None
Loading...

Sign up for LibraryThing to find out whether you'll like this book.

No current Talk conversations about this book.

» See also 2 mentions

Showing 2 of 2
John Emsley writes about chemistry for the lay person, but manages to bring to light facts and anecdotes that will delight chemists and chemical educators. What is "the worst smell in the world"? - and how is it used to protect us? What radioactive element is used in smoke detectors? What's the secret of Coca Cola? What chemical turns men on? Teachers of chemistry will find the names on many of the bottles in their storerooms in the fine Index in "Molecules at an Exhibition". This is a fun book to read! ( )
  hcubic | Jan 27, 2013 |
Have you ever wondered about the chemistry behind everyday materials like salt, fuels, caffeine or medicine? This book takes a bunch of molecules familiar to most people, either from their everyday life or from news headlines and explores them from a chemist's point of view.

The result is an intriguing book, written in an enthusiastic and friendly style. It doesn't take much understanding of chemistry to follow Emsley and he offers interesting perspectives to everyday materials. Molecules at an Exhibition is a good and entertaining way to increase one's knowledge on chemistry. (Review based on the Finnish translation.)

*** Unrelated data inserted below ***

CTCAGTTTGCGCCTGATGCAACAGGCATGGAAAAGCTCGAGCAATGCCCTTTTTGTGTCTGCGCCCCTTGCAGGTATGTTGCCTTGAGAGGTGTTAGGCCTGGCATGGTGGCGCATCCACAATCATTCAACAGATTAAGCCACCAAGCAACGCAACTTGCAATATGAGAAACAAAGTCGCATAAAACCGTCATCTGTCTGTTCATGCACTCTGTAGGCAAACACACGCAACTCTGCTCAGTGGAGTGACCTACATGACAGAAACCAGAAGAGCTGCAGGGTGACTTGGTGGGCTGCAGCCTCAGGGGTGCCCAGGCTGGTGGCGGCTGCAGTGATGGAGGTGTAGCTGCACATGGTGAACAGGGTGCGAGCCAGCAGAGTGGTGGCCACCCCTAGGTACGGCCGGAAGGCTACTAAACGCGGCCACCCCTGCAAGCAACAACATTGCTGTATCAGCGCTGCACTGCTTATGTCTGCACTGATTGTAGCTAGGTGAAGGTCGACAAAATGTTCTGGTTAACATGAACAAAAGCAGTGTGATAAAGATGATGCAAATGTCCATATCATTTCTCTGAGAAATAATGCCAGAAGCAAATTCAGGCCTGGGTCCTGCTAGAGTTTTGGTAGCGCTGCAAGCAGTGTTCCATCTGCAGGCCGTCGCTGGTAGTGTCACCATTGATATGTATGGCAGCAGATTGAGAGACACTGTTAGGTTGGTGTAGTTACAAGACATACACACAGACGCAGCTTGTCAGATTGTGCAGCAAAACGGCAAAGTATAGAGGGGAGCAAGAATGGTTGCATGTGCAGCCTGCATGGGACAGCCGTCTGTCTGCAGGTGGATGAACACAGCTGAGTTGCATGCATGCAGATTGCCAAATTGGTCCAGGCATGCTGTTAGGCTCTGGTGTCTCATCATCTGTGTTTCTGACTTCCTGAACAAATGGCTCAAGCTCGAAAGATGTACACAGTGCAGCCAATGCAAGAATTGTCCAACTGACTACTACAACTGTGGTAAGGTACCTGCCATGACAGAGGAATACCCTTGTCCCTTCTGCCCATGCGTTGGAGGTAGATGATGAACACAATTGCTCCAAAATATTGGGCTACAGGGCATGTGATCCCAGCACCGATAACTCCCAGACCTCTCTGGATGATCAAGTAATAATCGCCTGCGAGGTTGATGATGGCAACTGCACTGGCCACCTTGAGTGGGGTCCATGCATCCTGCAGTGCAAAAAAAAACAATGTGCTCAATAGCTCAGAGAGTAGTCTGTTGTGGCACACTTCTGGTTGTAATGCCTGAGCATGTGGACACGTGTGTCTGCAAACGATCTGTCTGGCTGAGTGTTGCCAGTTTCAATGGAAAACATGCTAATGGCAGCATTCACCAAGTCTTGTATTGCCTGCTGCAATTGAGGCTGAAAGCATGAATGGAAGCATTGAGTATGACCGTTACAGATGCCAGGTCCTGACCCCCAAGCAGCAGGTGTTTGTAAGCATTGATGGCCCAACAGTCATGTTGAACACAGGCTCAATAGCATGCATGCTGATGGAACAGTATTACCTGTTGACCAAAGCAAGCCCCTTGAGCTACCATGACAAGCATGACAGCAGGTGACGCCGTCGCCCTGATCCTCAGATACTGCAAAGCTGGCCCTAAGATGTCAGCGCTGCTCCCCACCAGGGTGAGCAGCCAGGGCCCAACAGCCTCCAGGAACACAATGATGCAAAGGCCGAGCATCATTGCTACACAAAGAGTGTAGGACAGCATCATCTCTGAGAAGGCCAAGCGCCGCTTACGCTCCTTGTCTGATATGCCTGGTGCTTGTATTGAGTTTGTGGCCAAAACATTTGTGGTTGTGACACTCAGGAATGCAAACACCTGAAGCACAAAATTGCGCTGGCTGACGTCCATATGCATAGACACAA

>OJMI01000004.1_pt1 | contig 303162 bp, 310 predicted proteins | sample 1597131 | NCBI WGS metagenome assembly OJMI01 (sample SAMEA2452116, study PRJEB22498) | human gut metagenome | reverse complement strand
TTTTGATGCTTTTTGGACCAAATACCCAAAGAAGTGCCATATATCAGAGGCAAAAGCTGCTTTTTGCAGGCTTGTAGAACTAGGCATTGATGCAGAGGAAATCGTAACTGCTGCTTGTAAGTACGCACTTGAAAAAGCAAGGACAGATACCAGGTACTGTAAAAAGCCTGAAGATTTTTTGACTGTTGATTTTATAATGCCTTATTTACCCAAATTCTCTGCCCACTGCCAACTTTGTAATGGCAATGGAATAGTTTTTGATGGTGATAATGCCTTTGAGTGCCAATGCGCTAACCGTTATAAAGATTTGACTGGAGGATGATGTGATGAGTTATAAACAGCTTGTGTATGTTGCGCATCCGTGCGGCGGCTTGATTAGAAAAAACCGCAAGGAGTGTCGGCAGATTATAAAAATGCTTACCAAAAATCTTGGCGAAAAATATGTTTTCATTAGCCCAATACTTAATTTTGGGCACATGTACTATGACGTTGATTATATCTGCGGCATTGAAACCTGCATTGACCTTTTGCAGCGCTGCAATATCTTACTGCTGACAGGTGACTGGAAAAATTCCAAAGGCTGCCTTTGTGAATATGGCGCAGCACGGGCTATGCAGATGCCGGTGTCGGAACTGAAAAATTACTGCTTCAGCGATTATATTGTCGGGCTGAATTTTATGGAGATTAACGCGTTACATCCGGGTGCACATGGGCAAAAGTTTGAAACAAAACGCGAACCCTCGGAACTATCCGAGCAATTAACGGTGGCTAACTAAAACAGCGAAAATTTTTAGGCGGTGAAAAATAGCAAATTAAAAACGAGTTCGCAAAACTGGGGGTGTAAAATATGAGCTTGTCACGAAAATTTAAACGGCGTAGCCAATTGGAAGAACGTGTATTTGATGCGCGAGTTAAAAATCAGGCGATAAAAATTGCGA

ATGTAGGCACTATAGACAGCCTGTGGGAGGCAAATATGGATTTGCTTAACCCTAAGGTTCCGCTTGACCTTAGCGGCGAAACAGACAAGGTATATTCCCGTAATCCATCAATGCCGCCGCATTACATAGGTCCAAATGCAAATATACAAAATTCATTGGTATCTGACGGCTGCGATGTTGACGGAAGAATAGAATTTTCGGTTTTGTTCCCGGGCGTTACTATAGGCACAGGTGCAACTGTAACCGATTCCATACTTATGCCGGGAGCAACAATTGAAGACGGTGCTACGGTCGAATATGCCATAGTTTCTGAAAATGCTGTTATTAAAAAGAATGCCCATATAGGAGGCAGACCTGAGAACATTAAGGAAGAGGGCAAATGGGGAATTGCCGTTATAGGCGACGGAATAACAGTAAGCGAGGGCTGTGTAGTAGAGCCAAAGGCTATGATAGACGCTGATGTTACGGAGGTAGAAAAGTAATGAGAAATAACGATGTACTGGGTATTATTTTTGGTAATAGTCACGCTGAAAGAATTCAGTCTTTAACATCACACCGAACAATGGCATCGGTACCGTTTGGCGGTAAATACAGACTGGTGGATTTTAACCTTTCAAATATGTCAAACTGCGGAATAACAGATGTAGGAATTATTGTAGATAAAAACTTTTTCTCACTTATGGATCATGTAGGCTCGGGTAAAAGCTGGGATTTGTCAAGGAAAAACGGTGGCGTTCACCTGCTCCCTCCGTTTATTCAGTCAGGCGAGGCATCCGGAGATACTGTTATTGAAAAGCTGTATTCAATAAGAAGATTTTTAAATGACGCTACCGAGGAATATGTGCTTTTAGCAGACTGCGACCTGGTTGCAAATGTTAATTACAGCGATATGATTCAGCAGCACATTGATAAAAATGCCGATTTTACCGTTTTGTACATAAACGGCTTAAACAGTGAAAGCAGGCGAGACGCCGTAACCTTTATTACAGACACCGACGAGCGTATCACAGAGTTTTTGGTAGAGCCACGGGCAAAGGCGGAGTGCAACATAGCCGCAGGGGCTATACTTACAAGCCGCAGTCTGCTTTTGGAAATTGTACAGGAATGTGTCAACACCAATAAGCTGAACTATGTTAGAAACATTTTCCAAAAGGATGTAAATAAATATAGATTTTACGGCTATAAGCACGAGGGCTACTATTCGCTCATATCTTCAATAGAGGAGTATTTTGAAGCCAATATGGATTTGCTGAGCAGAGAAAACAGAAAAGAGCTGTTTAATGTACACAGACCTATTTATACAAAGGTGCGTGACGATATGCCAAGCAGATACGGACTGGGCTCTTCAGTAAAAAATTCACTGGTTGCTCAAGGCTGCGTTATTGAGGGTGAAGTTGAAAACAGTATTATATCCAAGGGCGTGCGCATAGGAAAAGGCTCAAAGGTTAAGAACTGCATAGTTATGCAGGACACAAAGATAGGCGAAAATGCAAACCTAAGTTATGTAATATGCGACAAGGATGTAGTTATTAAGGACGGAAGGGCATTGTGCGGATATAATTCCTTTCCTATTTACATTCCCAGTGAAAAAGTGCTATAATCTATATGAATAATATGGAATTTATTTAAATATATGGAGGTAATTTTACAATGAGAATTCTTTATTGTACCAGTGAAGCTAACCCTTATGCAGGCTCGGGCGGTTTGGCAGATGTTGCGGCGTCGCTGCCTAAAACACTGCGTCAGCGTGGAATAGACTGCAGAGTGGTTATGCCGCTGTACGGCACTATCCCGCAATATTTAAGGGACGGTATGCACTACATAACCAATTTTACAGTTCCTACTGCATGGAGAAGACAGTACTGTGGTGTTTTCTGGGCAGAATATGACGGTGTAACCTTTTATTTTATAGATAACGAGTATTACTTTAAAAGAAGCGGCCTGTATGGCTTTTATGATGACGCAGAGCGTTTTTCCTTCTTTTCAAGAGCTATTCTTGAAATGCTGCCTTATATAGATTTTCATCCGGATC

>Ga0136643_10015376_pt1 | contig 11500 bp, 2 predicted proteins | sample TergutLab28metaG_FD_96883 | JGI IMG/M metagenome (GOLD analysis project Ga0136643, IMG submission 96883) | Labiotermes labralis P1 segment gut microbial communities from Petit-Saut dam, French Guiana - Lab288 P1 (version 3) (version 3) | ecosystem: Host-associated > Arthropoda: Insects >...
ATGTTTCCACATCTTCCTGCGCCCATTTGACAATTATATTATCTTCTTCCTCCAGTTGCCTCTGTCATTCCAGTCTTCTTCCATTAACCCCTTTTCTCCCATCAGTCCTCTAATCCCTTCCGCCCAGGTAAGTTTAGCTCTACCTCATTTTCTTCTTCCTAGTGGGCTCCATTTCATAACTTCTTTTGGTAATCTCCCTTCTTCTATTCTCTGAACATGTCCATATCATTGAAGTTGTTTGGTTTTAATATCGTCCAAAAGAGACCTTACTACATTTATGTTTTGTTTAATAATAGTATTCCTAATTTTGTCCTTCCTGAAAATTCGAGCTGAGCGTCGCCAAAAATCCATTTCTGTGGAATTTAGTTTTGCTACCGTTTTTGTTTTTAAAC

(Original review at my review site) ( )
  msaari | Dec 17, 2007 |
Showing 2 of 2
no reviews | add a review

Belongs to Publisher Series

You must log in to edit Common Knowledge data.
For more help see the Common Knowledge help page.
Canonical title
Information from the German Common Knowledge. Edit to localize it to your language.
Original title
Alternative titles
Original publication date
People/Characters
Important places
Important events
Related movies
Awards and honors
Epigraph
Dedication
First words
Information from the German Common Knowledge. Edit to localize it to your language.
Unzählige Legenden ranken sich um das, was wir essen: Schokolade macht (fast) süchtig, Coca-Cola ist ein Cocktail aus Chemikalien, Knoblauch wirkt gegen Herzkrankheiten und Krebs, und das tägliche Aspirin verhilft zu eiserner Gesundheit.
Quotations
Last words
Information from the German Common Knowledge. Edit to localize it to your language.